Without having watched a single episode of TLC’s Here Comes Honey Boo Boo, you likely already know that it’s about a redneck beauty pageant child and her redneck family. Take a bowl of candy, pour a bottle of Mountain Dew in it, then mix it with sugar and butter. That’s what Honey Boo Boo is made of.

And yet someway, somehow, viewing an episode moved the Washington Post‘s Kathleen Parker to pen a column reflecting on the First Amendment and world history:

[A] few minutes with “Here Comes Honey Boo Boo” confirms that even mindlessness has its limits. …

If we don’t revel in the hilarity of poor, uneducated people, neither do we protest their exploitation. Our silence conveys approval while ratings disprove objection. Culturally, we are all complicit in the decline of community values.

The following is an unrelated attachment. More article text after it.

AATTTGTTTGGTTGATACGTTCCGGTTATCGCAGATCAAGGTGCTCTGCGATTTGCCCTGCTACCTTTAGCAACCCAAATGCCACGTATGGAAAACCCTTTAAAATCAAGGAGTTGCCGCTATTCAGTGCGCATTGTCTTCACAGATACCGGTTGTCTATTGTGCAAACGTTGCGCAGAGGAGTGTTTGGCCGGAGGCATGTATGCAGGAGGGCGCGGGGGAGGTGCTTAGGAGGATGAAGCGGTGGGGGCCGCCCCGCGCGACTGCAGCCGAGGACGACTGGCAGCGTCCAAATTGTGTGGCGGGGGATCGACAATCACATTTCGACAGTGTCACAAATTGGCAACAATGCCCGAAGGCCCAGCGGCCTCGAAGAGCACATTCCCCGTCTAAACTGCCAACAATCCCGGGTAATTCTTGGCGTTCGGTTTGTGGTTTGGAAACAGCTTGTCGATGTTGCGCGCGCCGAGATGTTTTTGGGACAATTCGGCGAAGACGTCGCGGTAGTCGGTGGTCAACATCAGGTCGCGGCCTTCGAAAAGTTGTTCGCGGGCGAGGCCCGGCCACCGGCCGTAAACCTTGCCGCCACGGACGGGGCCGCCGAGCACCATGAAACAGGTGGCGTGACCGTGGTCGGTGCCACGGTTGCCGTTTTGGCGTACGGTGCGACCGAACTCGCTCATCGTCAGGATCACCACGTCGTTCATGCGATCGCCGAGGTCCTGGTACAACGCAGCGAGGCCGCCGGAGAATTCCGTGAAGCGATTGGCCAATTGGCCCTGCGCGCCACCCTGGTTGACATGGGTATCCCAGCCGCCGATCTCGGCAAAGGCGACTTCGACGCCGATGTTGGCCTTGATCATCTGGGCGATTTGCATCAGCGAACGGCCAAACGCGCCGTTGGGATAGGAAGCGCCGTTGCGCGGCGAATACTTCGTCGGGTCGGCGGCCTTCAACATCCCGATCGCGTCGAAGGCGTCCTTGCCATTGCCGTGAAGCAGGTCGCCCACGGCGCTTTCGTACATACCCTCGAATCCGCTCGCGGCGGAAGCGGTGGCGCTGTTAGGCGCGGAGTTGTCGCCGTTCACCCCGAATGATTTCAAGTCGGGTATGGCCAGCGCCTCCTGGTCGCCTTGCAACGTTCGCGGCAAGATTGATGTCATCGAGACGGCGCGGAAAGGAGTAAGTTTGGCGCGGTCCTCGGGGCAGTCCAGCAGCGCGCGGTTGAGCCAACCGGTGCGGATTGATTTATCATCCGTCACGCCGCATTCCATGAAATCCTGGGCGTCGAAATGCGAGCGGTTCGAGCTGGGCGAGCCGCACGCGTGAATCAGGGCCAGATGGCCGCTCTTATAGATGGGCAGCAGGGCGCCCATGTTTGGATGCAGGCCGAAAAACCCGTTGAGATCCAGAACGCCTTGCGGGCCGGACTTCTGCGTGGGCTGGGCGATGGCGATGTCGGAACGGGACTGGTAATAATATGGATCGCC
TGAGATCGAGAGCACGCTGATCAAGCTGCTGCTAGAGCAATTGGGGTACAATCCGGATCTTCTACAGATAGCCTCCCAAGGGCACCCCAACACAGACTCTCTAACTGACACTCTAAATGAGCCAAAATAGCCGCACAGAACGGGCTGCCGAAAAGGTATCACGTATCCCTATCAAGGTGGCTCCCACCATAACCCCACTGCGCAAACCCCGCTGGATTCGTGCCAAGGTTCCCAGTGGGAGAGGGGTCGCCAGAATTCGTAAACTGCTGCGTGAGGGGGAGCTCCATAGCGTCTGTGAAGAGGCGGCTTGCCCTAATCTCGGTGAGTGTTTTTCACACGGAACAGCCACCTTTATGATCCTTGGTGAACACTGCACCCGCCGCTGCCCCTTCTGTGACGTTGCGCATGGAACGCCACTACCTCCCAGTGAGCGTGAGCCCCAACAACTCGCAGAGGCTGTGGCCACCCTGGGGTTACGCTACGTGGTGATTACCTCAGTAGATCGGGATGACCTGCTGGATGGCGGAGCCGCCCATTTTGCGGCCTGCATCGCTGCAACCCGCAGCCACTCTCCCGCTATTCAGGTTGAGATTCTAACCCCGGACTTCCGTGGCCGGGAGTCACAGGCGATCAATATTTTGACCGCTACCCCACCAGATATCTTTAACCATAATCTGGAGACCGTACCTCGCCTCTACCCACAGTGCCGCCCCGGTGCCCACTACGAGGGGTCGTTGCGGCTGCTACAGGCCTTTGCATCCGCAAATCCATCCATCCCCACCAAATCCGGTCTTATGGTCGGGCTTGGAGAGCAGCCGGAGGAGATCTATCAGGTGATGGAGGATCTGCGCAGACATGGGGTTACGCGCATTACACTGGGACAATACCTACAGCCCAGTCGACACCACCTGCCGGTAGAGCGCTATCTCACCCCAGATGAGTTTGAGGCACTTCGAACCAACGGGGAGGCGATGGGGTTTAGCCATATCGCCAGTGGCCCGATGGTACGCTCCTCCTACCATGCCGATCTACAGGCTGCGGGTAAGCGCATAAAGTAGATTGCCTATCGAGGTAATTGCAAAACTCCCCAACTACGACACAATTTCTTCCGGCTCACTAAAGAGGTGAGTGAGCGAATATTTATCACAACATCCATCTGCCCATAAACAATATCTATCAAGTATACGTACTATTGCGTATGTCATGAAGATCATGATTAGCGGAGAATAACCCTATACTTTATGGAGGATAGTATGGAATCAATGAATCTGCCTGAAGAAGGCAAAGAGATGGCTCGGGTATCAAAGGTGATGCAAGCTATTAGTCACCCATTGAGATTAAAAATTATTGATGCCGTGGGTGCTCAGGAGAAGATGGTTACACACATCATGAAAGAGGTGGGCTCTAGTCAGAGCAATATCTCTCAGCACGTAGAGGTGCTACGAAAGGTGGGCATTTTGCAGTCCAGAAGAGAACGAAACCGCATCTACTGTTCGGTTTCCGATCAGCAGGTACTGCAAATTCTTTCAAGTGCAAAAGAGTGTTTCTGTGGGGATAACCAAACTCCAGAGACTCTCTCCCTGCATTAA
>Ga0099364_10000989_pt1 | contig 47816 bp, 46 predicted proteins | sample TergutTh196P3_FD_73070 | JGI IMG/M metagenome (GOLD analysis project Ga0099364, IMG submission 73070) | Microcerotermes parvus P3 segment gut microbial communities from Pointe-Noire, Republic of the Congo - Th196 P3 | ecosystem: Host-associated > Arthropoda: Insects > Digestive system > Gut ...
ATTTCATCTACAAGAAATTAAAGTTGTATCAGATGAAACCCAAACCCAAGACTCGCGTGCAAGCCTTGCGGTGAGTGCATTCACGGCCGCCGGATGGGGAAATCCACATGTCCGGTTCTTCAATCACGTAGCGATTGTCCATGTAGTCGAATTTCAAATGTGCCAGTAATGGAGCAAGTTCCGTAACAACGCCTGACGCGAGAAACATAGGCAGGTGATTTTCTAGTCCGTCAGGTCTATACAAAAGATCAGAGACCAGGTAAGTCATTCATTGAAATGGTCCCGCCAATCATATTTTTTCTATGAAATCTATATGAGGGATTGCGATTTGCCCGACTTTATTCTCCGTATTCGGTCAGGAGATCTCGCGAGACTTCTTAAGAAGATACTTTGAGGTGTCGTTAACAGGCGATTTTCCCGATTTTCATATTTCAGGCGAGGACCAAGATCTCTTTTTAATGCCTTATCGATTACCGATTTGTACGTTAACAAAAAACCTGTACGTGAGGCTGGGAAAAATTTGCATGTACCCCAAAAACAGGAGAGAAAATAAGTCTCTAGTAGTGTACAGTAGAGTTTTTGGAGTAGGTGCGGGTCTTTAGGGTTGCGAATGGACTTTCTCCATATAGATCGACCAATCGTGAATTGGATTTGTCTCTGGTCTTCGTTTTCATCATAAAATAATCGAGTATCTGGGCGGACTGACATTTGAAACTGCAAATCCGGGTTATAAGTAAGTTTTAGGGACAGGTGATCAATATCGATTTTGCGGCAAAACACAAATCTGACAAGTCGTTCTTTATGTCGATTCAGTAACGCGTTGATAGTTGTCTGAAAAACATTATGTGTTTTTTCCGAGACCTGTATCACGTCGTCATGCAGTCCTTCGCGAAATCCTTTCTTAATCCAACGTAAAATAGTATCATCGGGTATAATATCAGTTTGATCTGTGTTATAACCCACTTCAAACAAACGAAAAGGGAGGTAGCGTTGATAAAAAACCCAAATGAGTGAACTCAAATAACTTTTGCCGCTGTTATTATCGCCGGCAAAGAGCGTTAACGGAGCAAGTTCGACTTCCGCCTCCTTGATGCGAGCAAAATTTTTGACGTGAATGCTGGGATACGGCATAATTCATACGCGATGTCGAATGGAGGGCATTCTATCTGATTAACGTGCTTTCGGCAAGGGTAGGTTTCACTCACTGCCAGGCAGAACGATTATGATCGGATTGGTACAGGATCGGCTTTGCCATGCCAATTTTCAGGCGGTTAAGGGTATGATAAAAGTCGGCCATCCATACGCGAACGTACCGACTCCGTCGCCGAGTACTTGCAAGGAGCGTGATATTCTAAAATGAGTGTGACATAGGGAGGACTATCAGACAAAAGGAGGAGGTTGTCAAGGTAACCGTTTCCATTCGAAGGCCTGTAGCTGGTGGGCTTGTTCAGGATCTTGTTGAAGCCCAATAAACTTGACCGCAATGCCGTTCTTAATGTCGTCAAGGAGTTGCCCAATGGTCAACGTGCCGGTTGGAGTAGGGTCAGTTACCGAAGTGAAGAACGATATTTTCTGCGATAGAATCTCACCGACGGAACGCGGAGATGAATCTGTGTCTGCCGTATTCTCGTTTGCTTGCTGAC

Whereupon, we reluctantly praise free speech.

I, too, argue — mostly with myself — that we tolerate the worst in defense of the best. We don’t need a First Amendment to protect the sublime or the popular but to protect what is unpopular and, in collateral damage, the grotesque.

Of course, such notions originally were aimed at unpopular political speech. The goal was to liberate ideas, which is not the same as exploring man’s basest instincts. One needn’t be a scholar to infer that our nation’s Founders were little interested in sharing the details of their ablutions or such bodily bloviations as are aired on so-called reality TV. Reality, after all, is what civilization attempts to mitigate. …

culture does matter, as Alexander knew more than 2,000 years ago. Would that our attentions today were as riveted by our Hypatias as by our Honey Boo Boos.